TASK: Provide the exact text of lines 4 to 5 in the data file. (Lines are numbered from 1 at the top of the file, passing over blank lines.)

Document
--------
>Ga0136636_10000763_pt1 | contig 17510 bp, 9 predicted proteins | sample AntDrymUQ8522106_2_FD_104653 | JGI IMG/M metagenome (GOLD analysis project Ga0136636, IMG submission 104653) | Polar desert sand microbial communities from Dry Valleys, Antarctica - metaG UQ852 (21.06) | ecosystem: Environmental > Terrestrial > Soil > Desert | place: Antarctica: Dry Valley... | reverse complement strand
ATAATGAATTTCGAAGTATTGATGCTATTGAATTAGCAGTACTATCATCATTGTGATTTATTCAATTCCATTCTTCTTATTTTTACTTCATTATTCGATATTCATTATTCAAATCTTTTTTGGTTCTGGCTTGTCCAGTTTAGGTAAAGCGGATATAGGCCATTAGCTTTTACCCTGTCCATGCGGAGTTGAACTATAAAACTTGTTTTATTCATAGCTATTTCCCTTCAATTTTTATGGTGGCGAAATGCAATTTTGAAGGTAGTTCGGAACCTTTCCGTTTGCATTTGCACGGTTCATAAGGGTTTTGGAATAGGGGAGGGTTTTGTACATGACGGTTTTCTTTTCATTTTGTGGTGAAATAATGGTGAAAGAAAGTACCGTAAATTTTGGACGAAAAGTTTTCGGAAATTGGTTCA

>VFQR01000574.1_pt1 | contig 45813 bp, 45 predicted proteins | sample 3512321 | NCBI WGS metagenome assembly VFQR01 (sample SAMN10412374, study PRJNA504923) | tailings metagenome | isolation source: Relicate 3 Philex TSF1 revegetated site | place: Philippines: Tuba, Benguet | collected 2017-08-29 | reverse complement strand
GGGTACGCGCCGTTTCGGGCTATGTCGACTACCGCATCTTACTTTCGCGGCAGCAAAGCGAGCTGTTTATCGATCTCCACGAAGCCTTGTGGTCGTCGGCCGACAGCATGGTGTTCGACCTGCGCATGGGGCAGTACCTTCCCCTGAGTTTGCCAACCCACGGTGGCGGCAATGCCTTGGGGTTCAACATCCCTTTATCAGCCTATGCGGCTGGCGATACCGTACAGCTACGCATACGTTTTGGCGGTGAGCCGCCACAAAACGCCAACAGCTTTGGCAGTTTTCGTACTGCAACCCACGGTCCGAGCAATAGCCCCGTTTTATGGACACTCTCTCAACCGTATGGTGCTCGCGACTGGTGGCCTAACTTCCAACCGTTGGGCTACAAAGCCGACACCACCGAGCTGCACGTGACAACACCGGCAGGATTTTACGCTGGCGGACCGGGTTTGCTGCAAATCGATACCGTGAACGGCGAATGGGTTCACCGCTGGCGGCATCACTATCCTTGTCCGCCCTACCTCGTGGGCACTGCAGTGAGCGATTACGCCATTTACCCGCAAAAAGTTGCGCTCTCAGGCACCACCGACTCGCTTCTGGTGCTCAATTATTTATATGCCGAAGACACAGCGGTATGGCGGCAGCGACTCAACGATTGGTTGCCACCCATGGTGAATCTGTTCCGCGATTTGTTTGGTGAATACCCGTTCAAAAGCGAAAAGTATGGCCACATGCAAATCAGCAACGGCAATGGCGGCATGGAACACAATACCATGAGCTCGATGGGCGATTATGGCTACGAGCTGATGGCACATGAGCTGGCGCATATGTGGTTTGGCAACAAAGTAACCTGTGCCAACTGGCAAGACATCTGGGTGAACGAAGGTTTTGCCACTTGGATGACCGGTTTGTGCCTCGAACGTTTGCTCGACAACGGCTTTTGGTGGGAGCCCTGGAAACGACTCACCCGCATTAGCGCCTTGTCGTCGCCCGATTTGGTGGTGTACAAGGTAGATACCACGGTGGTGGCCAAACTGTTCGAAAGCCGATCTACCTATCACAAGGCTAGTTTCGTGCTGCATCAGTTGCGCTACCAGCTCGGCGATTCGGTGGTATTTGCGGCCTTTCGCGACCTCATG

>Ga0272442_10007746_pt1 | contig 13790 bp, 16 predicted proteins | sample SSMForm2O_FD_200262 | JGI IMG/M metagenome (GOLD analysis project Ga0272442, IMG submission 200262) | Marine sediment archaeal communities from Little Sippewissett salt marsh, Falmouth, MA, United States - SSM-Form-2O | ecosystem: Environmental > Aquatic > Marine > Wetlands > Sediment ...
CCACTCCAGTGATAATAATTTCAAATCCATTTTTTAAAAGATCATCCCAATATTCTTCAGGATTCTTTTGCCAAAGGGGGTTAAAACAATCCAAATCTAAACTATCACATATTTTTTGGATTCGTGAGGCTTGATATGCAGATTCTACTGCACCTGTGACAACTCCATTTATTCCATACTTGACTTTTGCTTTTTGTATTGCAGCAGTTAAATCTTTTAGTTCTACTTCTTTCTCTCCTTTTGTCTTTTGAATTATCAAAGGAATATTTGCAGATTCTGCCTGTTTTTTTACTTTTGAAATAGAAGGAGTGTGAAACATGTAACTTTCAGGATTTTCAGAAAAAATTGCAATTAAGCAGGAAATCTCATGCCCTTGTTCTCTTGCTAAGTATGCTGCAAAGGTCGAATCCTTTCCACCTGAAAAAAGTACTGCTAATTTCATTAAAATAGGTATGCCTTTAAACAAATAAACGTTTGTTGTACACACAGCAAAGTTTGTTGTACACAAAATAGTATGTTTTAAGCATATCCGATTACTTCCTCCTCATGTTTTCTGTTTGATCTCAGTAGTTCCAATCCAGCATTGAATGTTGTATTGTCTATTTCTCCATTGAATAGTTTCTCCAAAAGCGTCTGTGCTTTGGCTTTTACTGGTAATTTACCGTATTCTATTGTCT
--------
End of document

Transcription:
GGGTACGCGCCGTTTCGGGCTATGTCGACTACCGCATCTTACTTTCGCGGCAGCAAAGCGAGCTGTTTATCGATCTCCACGAAGCCTTGTGGTCGTCGGCCGACAGCATGGTGTTCGACCTGCGCATGGGGCAGTACCTTCCCCTGAGTTTGCCAACCCACGGTGGCGGCAATGCCTTGGGGTTCAACATCCCTTTATCAGCCTATGCGGCTGGCGATACCGTACAGCTACGCATACGTTTTGGCGGTGAGCCGCCACAAAACGCCAACAGCTTTGGCAGTTTTCGTACTGCAACCCACGGTCCGAGCAATAGCCCCGTTTTATGGACACTCTCTCAACCGTATGGTGCTCGCGACTGGTGGCCTAACTTCCAACCGTTGGGCTACAAAGCCGACACCACCGAGCTGCACGTGACAACACCGGCAGGATTTTACGCTGGCGGACCGGGTTTGCTGCAAATCGATACCGTGAACGGCGAATGGGTTCACCGCTGGCGGCATCACTATCCTTGTCCGCCCTACCTCGTGGGCACTGCAGTGAGCGATTACGCCATTTACCCGCAAAAAGTTGCGCTCTCAGGCACCACCGACTCGCTTCTGGTGCTCAATTATTTATATGCCGAAGACACAGCGGTATGGCGGCAGCGACTCAACGATTGGTTGCCACCCATGGTGAATCTGTTCCGCGATTTGTTTGGTGAATACCCGTTCAAAAGCGAAAAGTATGGCCACATGCAAATCAGCAACGGCAATGGCGGCATGGAACACAATACCATGAGCTCGATGGGCGATTATGGCTACGAGCTGATGGCACATGAGCTGGCGCATATGTGGTTTGGCAACAAAGTAACCTGTGCCAACTGGCAAGACATCTGGGTGAACGAAGGTTTTGCCACTTGGATGACCGGTTTGTGCCTCGAACGTTTGCTCGACAACGGCTTTTGGTGGGAGCCCTGGAAACGACTCACCCGCATTAGCGCCTTGTCGTCGCCCGATTTGGTGGTGTACAAGGTAGATACCACGGTGGTGGCCAAACTGTTCGAAAGCCGATCTACCTATCACAAGGCTAGTTTCGTGCTGCATCAGTTGCGCTACCAGCTCGGCGATTCGGTGGTATTTGCGGCCTTTCGCGACCTCATG

>Ga0272442_10007746_pt1 | contig 13790 bp, 16 predicted proteins | sample SSMForm2O_FD_200262 | JGI IMG/M metagenome (GOLD analysis project Ga0272442, IMG submission 200262) | Marine sediment archaeal communities from Little Sippewissett salt marsh, Falmouth, MA, United States - SSM-Form-2O | ecosystem: Environmental > Aquatic > Marine > Wetlands > Sediment ...